Sunday, June 28, 2015

All About That Base

No, silly it's not the song; and it's certainly not about my ass because I don't have one.
I do remember a time during my junior year in high school...
The 2nd base drum player passed out before we got moving in the Halloween parade.  We rolled his body off the course, onto the sidewalk and I strapped on that drum.
Ooop, that's not it.

Where am I?  Ah, yes, base.

Early May, I hired a coach to help me run a BQ at the LVHN Via Marathon.  That's such a small statement for a big project.  Those words look pathetic in print, so I'll add a little perspective.  The process kicked off with a two layer assessment: 1). Q and A/interview and, 2) running.  I received a multi-page document to ponder before our first face-to-face meeting.  My insides bubbled with excitement at the thought of pouring my running soul onto this near blank canvas of interrogation.  And then, I started writing.  I stressed about completing the 11 page document with enough detail for the coach without making my 'athletic career' (huh?) sound like a waste of time.

Best or favorite race?  How could I possibly choose?
Describe last week.  Wow.  I only ran 3 times at 5 miles tops.  Shoot.
Athletic resume.  Huh?  Yea, so I was the chubby kid in elementary, the bando in high school and the stoner in college.

I sent coach my responses before our planned meet up at Starbucks.  We spent the better part of an hour hopping around the document where I had the opportunity to elaborate a little further on my weak-sounding answers.  At first, I might have given off an uptight air, but I quickly released a few 'f' bombs which took the interview process in another direction.  I let my virtual hair down.  After all, if this dude was going to train me he might as well get acclimated to ME.  We wrapped up an hour of discussion with an exchange of money and the promise to set up the second half of the assessment: the physical challenge.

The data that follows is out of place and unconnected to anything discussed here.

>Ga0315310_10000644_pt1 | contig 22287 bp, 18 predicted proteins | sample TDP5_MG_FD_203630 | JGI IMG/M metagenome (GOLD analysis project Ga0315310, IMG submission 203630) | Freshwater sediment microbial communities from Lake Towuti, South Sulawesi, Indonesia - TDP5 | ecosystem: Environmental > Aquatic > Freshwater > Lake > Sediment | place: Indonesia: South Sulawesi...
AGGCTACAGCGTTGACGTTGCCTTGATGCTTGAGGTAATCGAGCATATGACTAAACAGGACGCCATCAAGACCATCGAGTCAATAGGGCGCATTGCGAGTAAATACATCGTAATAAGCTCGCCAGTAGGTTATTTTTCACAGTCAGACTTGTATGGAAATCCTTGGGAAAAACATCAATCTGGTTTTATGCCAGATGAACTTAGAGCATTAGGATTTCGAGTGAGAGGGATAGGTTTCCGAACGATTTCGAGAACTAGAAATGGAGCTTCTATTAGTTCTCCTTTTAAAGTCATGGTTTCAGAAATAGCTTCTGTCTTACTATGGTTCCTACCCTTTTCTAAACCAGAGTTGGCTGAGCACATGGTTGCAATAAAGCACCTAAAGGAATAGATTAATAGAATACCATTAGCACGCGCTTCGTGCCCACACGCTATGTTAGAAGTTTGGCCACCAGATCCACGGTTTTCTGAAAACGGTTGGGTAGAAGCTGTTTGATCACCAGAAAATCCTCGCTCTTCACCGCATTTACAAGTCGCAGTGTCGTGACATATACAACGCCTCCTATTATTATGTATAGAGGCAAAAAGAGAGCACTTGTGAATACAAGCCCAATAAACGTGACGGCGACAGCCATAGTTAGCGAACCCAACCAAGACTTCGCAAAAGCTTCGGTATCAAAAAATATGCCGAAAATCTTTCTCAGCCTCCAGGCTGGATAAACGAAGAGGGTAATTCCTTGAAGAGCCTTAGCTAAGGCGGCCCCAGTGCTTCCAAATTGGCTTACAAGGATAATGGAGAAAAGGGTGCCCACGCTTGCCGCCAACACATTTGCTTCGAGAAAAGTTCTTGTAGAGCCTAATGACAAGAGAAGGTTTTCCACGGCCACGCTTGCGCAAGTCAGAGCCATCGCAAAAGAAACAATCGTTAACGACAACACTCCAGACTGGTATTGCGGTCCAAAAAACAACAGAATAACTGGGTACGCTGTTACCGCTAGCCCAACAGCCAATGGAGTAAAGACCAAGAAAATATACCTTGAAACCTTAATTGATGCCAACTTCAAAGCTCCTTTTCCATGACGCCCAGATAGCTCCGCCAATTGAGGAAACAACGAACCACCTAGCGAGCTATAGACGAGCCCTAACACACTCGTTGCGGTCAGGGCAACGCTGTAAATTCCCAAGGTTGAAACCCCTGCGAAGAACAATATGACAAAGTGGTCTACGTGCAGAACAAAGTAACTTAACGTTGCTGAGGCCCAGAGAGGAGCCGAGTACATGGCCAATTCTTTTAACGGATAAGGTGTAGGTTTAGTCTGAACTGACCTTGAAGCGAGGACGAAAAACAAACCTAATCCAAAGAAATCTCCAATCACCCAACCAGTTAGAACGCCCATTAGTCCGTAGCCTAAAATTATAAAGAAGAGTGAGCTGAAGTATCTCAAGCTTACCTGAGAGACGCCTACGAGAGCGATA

The following week, I met coach at the shop around 9 am.  The day already started competing with itself for the most humid May morning.  I'd be sweating like a pig in no time.  I walked in, nerves firing, and immediately inquired about the deliverables for this appointment.  We would run together, then he'd put me through a series of progressive drills to analyze my form, acceleration and overall pace.  He also mentioned that some of my activities would be captured on video.  I immediately informed him that this would be absolutely awkward, but he could have cared less.  We walked about a half block to the stop sign and started at an easy pace with a left towards the trail.  Coach and I looped the trail together before coming to a stop in the middle of a straight stretch.  He instructed me through a handful of drills, a few were video taped, then we headed back.  I was drenched in sweat, smelling like a foot suffocating in a nacho chip bag.  He offered a few corrective comments on my form and told me what to expect in my upcoming plans.

I paid for the first four weeks with the caveat that I'd sign on for another three if I liked him.  'Fair enough,' coach said.

So last week, I planned to swing by the shop and drop off a check for the next three months.  I glanced at the week ahead noting the period comment for each week.  The labels defined the upcoming week as Base 3 Week 1.  Wait.  What?  Base?  Base?  I was still building base?  I spent all winter and early spring logging 25-ish mile weeks and I was still building base 7 weeks into training. Oh, shit.
The girls accompanied me on the short car ride to Emmaus.  We walked in to find three athletes on trainers; coach standing in front.  He approached me and the crew, welcoming them with a gentle hello; they put on their shy faces as they peered into the gym.  I made a comment about me continuing to build base, following up by mouthing the words 'Crap, I'm gonna get my ass kicked.'  No sooner than those words left my lips, I suddenly felt the rest of the air in my chest being sucked out.  The sun no longer shone through the windows and the room grew cold.  Coach focused on my eyes as his turned black, reaching into the belly of my soul.  He breathed the fear of the unknown into me, all the while chiseling a crooked smile across his stone face.  He said nothing, but his mental whispers educated me on the storm of hell that's coming right for me.

At least, that's how I remember the encounter.

The Road to Via

Friday, June 26, 2015

I'm Gonna Go for a Run